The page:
BUSY IN BRISTOW: Mother’s Day Blessings

Happy Mother’s Day to all you moms out there … today is your day! Hopefully, you’re getting a break … you’re not cooking, or cleaning or you’ve chosen to go to your favorite restaurant for Sunday brunch, or you’re sitting with your family at church receiving a blessing.

I talked to one mom last week who said she’d be celebrating with her mother and her grandmother, so three generations of women put forth their ideas of what would make their day perfect and planned together. Because we don’t live closer to extended family, we don’t have generations to celebrate with, but I do get to tailor craft the day to my own likes. So today we will be sleeping in, and I’ll write my column while drinking quantities of coffee; then, we’ll go on a hike, visit a winery, and attend evening mass. A few years ago, we visited Ticonderoga Farms where the kids got to go on slides all day while I enjoyed them enjoying themselves, but I decided that today we’d do more grown up things.

Although I’m one of those bookish moms who sometimes grumbles that I don’t get enough peace and quiet to read, I am also one of those moms who almost didn’t get to be a mother at all, so feelings of gratitude are just a quick stroll down Infertility Memory Lane. Our first baby would have been born in November of 1999, but I had a miscarriage in April near the end of the first trimester. I was 27 years old, and after grieving and giving my body time to heal, we began to try again thinking it wouldn’t take long to conceive a second time.

Meanwhile, my friends, acquaintances, co-workers, and every stranger I bumped into on the street was pregnant. After four years of trying to get pregnant, I began to hate these women. It got to the point where I couldn’t attend another baby shower or show one more sign of happiness for a woman who announced she was expecting. I began to run during this time in my life, and with each new period, I ran harder, punishing my body for not doing what every other woman’s body did with ease.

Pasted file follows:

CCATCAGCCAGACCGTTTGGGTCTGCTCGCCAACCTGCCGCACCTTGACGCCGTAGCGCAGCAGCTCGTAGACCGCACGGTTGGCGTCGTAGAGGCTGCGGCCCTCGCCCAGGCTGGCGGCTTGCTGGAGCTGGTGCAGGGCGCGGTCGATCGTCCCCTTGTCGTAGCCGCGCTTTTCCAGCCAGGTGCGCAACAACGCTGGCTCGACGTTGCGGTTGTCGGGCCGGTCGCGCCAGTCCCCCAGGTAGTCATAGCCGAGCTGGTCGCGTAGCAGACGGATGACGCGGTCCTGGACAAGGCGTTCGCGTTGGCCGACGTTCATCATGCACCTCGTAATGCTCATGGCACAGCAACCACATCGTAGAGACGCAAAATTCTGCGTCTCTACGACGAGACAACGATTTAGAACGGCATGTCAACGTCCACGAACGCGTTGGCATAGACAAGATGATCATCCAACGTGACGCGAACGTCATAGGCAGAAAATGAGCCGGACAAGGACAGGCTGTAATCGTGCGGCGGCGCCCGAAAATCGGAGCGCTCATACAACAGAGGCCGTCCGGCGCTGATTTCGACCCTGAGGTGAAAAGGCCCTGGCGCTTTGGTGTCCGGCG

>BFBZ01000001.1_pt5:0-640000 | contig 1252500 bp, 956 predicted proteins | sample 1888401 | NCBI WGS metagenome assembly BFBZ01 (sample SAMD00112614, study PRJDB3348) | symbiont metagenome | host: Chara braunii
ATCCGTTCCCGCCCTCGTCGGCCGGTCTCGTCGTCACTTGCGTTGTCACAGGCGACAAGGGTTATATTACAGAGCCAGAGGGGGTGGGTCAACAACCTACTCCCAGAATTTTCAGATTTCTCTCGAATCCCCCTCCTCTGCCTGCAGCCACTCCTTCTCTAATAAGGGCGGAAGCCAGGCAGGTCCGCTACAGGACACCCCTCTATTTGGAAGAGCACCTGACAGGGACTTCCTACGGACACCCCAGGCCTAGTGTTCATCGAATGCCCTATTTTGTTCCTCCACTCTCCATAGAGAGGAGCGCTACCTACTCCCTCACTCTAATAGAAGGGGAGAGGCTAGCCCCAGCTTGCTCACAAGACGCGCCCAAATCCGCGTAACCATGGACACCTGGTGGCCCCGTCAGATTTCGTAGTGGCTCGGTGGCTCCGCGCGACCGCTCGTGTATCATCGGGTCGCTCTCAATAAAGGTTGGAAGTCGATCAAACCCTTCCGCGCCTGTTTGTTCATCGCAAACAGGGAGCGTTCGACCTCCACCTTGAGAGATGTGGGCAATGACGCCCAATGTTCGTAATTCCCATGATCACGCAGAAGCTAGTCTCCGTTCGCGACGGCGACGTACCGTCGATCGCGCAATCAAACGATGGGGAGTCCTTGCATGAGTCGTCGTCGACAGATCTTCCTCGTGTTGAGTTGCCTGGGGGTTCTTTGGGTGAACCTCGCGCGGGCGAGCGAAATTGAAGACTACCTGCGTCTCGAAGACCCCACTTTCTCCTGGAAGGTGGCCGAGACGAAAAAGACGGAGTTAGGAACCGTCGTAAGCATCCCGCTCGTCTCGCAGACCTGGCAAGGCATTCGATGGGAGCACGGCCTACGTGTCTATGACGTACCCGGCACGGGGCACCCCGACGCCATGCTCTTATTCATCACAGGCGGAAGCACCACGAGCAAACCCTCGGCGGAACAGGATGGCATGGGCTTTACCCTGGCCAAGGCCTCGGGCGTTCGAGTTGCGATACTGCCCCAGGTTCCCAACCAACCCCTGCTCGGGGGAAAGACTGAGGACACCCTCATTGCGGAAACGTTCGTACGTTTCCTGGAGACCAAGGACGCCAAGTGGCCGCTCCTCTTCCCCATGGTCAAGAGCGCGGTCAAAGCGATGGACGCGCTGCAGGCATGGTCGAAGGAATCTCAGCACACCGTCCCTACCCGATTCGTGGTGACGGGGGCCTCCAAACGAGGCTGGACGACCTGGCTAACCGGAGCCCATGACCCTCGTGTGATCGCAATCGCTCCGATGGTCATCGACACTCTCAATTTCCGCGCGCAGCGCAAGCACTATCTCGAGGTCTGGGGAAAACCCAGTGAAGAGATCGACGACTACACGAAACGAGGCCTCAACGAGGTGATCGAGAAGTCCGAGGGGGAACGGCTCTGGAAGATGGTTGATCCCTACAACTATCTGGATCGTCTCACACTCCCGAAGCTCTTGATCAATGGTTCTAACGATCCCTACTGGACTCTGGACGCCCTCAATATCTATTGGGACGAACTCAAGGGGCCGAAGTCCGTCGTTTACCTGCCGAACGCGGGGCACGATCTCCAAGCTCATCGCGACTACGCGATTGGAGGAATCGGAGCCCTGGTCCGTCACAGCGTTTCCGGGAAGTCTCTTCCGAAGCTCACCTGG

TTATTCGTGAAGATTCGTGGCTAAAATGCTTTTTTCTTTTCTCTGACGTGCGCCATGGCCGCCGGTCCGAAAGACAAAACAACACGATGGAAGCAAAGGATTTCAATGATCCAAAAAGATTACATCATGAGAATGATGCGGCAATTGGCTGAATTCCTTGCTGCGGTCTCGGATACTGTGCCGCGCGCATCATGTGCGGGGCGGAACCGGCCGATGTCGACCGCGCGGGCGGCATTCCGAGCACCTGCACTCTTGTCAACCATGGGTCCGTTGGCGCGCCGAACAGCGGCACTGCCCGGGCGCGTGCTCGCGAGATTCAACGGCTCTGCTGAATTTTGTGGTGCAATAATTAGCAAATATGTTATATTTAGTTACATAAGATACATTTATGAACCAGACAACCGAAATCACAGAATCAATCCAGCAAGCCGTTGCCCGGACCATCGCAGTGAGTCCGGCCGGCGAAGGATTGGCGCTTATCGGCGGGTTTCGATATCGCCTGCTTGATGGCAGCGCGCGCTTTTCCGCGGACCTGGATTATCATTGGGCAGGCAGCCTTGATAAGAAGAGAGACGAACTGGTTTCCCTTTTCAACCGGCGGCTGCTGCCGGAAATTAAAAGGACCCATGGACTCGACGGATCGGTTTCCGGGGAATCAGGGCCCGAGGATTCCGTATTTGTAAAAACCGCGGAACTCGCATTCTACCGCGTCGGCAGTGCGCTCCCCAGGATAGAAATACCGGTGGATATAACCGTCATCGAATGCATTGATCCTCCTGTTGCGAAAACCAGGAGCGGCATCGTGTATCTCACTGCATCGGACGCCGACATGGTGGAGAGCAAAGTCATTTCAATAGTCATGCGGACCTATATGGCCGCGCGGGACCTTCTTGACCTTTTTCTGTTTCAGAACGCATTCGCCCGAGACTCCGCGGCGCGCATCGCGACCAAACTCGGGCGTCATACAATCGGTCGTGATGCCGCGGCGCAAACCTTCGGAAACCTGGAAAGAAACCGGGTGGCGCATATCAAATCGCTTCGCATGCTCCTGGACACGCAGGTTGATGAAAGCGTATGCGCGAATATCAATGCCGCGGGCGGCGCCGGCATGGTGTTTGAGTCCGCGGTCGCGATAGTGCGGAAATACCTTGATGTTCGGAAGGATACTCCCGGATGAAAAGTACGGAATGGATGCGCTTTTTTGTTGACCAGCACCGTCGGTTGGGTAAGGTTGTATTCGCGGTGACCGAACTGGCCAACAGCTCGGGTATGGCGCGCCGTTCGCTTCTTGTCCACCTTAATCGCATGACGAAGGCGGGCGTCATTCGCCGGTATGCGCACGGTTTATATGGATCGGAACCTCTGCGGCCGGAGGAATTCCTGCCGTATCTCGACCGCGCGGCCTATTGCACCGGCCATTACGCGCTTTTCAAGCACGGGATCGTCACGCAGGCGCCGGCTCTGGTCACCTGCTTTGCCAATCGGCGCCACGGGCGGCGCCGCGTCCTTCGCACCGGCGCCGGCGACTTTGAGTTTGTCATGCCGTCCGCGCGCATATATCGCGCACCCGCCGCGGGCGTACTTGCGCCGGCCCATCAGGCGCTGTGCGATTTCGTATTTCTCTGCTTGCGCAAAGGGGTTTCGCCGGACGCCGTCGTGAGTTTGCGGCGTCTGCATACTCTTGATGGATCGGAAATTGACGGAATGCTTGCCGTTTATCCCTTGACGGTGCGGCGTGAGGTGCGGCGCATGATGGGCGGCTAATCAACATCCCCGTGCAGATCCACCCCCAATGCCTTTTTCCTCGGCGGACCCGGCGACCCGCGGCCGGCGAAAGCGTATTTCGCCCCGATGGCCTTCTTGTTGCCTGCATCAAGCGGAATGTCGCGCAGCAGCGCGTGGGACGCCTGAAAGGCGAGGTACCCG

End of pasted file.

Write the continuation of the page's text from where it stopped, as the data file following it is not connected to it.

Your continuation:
After a year of trying without medical help, we went through the gauntlet of tests at the gynecologist’s office before heading to a specialist. We spent another year with the specialist – got referred to a second specialist before heading back to the first – and finally, they suggested IVF, which I did not want to do because it went against Church teachings. At this time, we also began researching adoption, and we got as far as linking up with a woman who was giving birth to girl twins. The day before we were to travel to South Carolina to pick the twins up, the lawyer called and told us she’d decided to go with a couple who lived closer and who had agreed to an open adoption. This disappointment led to our recklessness.

A month after the door shut on the twins we’d expected to adopt, we signed papers with an international adoption agency and started the process of IVF. Both avenues produced children: we brought our Oldest Son home from Russia on September 4, 2004, when I was just finishing up my first trimester. When the doctor told us we were going to have twins in the spring of 2005, we didn’t think about how crazy it would be having three children in the space of nine months. We just collapsed into giggles that we were finally forming the family we’d dreamed of since 1999.

My first Mother’s Day, I smiled all day long even though I worked all day long too. Oldest Son was an active 3-year-old (he was 2 ½ when we adopted him), our boy/girl twins were two months old, and since there were two babies, both my husband and I were always on the go.

Since then, things have slowed down physically, but now the pace of life has picked up with what I’d call “real parenting.” The kids relied on us for staying alive back when they were toothless and defenseless, but now they rely on us for their development as human beings: easier on the body but harder on the spirit. And as most of you who read my column know, we added a fourth child to our family in the spring of 2008: Youngest Daughter came to us via a phone call from Social Services. My sister couldn’t take care of her baby, and she was in Foster Care. Oldest Son was in Kindergarten, and the twins were almost three years old. Sure, why not? When you have three young children, what’s one more?

So on this Mother’s Day, you can see what this day means to me. Yes, I sometimes miss the quiet of those early days my husband and I shared, and it does take me a lot longer to write this short column – being interrupted a dozen times while writing it. But Memory Lane provides me with the heartache of What Was – the expectation of children who never came to us – and the laughter of other people’s children when we had none … the lingering sadness that we’d never get to look into the eyes of a baby or a toddler or a school-age child who would look back at us with the unconditional love reserved for imperfect parents like myself.

Whenever things get too busy and too crazy in our house, which is most of the time, and I feel like I just can’t keep up, that no matter how hard I work, or try, it’s never quite enough, I remember how hard we tried to have a family and how it almost didn’t happen. I also realize – with one part nostalgia, one part panic, and one part astonishment – how quickly they are all growing up. Whatever else I’m doing – be it reading, writing, teaching, cooking, cleaning, chauffeuring – I see that the only moment to live in is the one we’ve got right now, so this is my Mother’s Day wish to you … that you live each moment fully present with the children who bless you with their presence. What a gift that is.

© 2014, Bristow Beat. All rights reserved.

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